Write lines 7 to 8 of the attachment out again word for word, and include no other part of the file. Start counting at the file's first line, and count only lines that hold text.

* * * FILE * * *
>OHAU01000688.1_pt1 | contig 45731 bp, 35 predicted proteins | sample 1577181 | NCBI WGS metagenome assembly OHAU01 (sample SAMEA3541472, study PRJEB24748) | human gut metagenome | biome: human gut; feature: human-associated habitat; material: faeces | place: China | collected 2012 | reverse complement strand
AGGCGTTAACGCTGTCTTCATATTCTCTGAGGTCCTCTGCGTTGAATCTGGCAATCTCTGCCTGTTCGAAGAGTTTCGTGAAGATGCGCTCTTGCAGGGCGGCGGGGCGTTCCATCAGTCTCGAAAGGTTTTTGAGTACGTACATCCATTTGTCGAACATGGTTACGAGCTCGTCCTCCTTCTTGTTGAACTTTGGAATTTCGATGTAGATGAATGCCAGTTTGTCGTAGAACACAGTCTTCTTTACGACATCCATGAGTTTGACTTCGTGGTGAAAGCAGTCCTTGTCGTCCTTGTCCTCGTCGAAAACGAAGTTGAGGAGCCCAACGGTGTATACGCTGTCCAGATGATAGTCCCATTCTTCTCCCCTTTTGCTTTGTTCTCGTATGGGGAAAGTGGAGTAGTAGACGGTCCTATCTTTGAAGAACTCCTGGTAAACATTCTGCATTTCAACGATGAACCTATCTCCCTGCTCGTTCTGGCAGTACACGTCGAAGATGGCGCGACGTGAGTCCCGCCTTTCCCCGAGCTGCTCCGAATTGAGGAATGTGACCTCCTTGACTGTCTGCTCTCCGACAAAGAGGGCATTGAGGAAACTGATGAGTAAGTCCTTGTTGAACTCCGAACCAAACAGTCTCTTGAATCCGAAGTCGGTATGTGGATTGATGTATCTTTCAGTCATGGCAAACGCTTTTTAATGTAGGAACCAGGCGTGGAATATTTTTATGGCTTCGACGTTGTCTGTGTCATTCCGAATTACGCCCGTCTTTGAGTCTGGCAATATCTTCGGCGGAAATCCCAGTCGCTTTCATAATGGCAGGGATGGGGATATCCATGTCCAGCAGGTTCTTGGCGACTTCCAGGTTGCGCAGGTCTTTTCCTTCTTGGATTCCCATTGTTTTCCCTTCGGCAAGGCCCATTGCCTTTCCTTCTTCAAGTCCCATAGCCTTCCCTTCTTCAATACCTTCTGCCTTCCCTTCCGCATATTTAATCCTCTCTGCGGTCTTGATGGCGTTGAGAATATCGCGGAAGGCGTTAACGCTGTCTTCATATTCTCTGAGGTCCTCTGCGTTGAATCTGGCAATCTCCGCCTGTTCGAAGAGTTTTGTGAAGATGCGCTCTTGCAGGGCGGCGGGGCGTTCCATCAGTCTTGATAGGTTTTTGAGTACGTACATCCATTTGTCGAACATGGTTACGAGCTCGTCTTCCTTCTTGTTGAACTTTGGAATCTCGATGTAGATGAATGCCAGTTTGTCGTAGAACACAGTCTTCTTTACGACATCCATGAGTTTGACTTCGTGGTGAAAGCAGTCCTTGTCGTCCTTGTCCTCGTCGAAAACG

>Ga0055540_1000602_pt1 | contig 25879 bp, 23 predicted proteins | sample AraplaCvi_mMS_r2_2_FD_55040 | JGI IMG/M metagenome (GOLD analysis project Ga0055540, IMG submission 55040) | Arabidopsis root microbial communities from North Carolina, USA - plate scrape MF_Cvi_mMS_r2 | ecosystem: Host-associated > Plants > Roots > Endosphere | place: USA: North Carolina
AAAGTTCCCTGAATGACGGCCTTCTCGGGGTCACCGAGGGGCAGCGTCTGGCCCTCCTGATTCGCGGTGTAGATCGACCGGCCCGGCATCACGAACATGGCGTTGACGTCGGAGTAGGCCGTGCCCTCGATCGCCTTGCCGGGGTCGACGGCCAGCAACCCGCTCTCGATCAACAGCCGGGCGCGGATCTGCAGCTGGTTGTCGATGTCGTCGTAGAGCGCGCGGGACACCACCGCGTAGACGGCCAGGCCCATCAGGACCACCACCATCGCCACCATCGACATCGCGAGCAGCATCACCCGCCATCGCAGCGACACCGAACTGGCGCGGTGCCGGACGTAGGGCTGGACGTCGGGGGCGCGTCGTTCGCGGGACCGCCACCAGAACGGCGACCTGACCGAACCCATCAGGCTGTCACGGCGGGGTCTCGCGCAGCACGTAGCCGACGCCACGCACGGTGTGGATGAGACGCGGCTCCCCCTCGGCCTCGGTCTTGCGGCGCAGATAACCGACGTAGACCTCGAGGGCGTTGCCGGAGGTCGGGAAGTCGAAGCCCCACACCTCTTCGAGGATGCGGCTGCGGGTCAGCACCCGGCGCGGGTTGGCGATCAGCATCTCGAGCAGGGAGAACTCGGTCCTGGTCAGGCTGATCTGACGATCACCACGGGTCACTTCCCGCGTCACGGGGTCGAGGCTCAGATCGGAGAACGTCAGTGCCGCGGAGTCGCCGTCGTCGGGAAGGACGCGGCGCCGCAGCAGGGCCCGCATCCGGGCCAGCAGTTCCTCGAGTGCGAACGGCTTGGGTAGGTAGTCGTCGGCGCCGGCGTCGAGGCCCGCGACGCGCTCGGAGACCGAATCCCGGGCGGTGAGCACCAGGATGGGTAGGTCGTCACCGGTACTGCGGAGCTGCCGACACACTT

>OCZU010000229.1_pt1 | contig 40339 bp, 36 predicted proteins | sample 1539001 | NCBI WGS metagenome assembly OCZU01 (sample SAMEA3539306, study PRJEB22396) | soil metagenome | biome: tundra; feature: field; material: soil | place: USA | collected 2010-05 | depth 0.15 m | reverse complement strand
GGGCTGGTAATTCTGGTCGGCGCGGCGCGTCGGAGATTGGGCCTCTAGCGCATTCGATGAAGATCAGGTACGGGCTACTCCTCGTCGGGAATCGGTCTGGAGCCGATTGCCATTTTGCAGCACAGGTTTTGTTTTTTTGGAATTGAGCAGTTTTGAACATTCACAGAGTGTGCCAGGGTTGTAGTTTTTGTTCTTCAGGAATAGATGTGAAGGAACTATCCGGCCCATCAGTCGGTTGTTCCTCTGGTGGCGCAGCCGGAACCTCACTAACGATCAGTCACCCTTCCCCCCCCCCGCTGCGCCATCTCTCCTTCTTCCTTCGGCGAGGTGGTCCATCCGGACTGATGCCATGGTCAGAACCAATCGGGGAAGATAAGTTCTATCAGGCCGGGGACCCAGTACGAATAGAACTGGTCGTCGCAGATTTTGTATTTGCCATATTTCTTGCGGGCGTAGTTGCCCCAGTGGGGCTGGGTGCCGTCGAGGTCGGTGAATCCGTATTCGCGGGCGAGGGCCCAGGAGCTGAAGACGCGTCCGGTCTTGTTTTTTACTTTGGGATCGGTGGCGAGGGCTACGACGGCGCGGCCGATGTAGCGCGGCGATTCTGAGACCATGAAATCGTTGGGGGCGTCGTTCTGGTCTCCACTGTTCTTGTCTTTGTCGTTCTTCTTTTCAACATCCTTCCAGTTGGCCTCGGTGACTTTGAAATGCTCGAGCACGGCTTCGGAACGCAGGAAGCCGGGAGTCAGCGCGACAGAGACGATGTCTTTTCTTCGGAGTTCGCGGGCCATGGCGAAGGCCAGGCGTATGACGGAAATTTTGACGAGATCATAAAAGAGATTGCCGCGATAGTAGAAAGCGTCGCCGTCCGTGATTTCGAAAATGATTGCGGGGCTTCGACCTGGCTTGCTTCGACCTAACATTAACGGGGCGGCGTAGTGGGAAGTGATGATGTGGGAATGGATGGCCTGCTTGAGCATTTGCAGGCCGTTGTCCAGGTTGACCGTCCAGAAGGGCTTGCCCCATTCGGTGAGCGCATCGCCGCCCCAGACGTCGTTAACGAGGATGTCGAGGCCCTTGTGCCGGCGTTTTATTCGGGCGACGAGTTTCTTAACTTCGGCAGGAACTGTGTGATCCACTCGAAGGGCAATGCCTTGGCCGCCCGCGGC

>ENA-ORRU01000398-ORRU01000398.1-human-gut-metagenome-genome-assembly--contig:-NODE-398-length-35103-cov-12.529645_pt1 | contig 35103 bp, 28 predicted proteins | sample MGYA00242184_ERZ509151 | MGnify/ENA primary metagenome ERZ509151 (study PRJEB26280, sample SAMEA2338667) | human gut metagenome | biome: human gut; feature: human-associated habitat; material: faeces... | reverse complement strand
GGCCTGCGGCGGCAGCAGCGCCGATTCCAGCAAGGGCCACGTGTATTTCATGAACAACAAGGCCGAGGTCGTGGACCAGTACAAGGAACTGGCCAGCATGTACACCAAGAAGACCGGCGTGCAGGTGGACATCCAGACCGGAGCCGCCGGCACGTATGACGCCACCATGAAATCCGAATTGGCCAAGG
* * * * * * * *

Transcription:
>ENA-ORRU01000398-ORRU01000398.1-human-gut-metagenome-genome-assembly--contig:-NODE-398-length-35103-cov-12.529645_pt1 | contig 35103 bp, 28 predicted proteins | sample MGYA00242184_ERZ509151 | MGnify/ENA primary metagenome ERZ509151 (study PRJEB26280, sample SAMEA2338667) | human gut metagenome | biome: human gut; feature: human-associated habitat; material: faeces... | reverse complement strand
GGCCTGCGGCGGCAGCAGCGCCGATTCCAGCAAGGGCCACGTGTATTTCATGAACAACAAGGCCGAGGTCGTGGACCAGTACAAGGAACTGGCCAGCATGTACACCAAGAAGACCGGCGTGCAGGTGGACATCCAGACCGGAGCCGCCGGCACGTATGACGCCACCATGAAATCCGAATTGGCCAAGG